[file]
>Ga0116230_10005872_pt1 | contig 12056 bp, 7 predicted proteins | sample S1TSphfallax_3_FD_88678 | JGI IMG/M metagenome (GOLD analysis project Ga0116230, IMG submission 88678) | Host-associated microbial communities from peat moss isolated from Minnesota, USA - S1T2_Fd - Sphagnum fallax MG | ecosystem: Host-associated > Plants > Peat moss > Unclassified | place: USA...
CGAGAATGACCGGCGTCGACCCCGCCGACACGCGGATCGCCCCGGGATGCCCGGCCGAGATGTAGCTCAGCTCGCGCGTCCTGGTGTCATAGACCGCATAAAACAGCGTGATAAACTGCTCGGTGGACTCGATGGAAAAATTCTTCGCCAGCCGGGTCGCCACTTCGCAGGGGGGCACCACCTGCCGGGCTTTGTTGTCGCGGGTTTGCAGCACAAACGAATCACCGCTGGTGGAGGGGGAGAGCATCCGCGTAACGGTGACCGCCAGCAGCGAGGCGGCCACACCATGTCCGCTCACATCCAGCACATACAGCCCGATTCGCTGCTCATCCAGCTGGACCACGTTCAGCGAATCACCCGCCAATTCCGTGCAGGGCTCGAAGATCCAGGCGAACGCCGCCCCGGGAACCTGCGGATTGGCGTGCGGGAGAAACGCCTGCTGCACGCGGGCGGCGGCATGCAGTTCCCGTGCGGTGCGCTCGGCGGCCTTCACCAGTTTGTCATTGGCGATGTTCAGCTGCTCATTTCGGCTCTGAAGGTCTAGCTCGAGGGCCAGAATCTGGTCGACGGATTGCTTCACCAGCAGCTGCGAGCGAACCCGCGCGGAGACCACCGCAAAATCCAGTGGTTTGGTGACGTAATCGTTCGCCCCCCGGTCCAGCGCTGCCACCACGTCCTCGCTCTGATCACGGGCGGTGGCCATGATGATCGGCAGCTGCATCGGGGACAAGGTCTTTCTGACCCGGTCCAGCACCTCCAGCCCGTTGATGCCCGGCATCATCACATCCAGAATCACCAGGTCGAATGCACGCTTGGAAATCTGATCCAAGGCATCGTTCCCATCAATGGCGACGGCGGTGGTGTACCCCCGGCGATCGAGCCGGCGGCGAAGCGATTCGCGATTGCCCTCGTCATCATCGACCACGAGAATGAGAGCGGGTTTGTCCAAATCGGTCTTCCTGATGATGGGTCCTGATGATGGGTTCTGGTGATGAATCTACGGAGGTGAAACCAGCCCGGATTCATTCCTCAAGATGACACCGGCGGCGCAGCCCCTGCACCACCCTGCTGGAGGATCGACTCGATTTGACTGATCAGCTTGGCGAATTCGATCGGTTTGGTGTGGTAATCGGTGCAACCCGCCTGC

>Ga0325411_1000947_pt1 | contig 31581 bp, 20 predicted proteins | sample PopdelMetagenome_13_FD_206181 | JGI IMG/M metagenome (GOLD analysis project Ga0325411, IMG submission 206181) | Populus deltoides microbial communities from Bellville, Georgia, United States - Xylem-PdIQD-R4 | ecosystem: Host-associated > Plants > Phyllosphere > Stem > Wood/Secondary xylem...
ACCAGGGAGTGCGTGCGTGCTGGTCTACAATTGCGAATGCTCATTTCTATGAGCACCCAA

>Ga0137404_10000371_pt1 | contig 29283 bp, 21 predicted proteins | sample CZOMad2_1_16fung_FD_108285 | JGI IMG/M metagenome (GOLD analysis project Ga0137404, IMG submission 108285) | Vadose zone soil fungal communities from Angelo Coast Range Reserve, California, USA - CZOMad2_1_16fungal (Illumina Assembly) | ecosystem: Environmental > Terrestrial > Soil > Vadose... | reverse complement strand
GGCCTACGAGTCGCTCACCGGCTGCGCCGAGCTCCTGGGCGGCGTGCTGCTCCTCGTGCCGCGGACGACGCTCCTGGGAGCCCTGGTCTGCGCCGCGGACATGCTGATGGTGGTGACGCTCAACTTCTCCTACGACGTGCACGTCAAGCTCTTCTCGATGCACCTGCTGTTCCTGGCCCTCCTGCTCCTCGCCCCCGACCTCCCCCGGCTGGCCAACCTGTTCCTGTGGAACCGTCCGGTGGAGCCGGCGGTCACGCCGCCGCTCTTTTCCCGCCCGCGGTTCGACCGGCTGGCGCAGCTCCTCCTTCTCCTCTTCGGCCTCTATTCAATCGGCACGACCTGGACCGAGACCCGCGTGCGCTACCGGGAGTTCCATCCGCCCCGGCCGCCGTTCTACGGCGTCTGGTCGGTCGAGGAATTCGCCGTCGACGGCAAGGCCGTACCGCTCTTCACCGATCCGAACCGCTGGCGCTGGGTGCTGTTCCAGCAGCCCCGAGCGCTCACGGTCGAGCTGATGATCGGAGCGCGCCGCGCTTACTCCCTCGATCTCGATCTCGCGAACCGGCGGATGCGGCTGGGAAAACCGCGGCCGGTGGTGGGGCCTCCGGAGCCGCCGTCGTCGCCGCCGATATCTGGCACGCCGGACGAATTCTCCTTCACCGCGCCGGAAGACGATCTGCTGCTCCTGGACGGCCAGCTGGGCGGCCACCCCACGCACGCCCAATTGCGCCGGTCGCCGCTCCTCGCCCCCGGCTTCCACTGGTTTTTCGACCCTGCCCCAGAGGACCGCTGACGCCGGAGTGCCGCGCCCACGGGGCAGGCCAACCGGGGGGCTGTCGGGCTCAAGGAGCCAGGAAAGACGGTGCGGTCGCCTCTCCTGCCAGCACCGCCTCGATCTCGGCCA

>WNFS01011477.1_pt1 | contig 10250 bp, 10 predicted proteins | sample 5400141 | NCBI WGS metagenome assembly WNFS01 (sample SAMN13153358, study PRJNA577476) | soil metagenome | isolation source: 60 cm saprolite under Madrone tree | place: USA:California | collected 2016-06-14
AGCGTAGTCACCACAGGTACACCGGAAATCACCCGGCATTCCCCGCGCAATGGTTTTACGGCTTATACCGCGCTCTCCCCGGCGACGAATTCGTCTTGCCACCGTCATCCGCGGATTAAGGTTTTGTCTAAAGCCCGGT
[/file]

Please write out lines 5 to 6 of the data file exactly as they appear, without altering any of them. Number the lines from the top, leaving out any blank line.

>Ga0137404_10000371_pt1 | contig 29283 bp, 21 predicted proteins | sample CZOMad2_1_16fung_FD_108285 | JGI IMG/M metagenome (GOLD analysis project Ga0137404, IMG submission 108285) | Vadose zone soil fungal communities from Angelo Coast Range Reserve, California, USA - CZOMad2_1_16fungal (Illumina Assembly) | ecosystem: Environmental > Terrestrial > Soil > Vadose... | reverse complement strand
GGCCTACGAGTCGCTCACCGGCTGCGCCGAGCTCCTGGGCGGCGTGCTGCTCCTCGTGCCGCGGACGACGCTCCTGGGAGCCCTGGTCTGCGCCGCGGACATGCTGATGGTGGTGACGCTCAACTTCTCCTACGACGTGCACGTCAAGCTCTTCTCGATGCACCTGCTGTTCCTGGCCCTCCTGCTCCTCGCCCCCGACCTCCCCCGGCTGGCCAACCTGTTCCTGTGGAACCGTCCGGTGGAGCCGGCGGTCACGCCGCCGCTCTTTTCCCGCCCGCGGTTCGACCGGCTGGCGCAGCTCCTCCTTCTCCTCTTCGGCCTCTATTCAATCGGCACGACCTGGACCGAGACCCGCGTGCGCTACCGGGAGTTCCATCCGCCCCGGCCGCCGTTCTACGGCGTCTGGTCGGTCGAGGAATTCGCCGTCGACGGCAAGGCCGTACCGCTCTTCACCGATCCGAACCGCTGGCGCTGGGTGCTGTTCCAGCAGCCCCGAGCGCTCACGGTCGAGCTGATGATCGGAGCGCGCCGCGCTTACTCCCTCGATCTCGATCTCGCGAACCGGCGGATGCGGCTGGGAAAACCGCGGCCGGTGGTGGGGCCTCCGGAGCCGCCGTCGTCGCCGCCGATATCTGGCACGCCGGACGAATTCTCCTTCACCGCGCCGGAAGACGATCTGCTGCTCCTGGACGGCCAGCTGGGCGGCCACCCCACGCACGCCCAATTGCGCCGGTCGCCGCTCCTCGCCCCCGGCTTCCACTGGTTTTTCGACCCTGCCCCAGAGGACCGCTGACGCCGGAGTGCCGCGCCCACGGGGCAGGCCAACCGGGGGGCTGTCGGGCTCAAGGAGCCAGGAAAGACGGTGCGGTCGCCTCTCCTGCCAGCACCGCCTCGATCTCGGCCA